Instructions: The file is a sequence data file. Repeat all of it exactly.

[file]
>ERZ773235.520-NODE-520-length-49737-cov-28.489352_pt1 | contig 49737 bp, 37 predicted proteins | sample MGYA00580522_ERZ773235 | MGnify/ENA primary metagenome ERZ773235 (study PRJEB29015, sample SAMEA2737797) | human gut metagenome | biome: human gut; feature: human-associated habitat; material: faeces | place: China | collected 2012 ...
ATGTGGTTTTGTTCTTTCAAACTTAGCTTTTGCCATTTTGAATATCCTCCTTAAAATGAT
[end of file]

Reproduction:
>ERZ773235.520-NODE-520-length-49737-cov-28.489352_pt1 | contig 49737 bp, 37 predicted proteins | sample MGYA00580522_ERZ773235 | MGnify/ENA primary metagenome ERZ773235 (study PRJEB29015, sample SAMEA2737797) | human gut metagenome | biome: human gut; feature: human-associated habitat; material: faeces | place: China | collected 2012 ...
ATGTGGTTTTGTTCTTTCAAACTTAGCTTTTGCCATTTTGAATATCCTCCTTAAAATGAT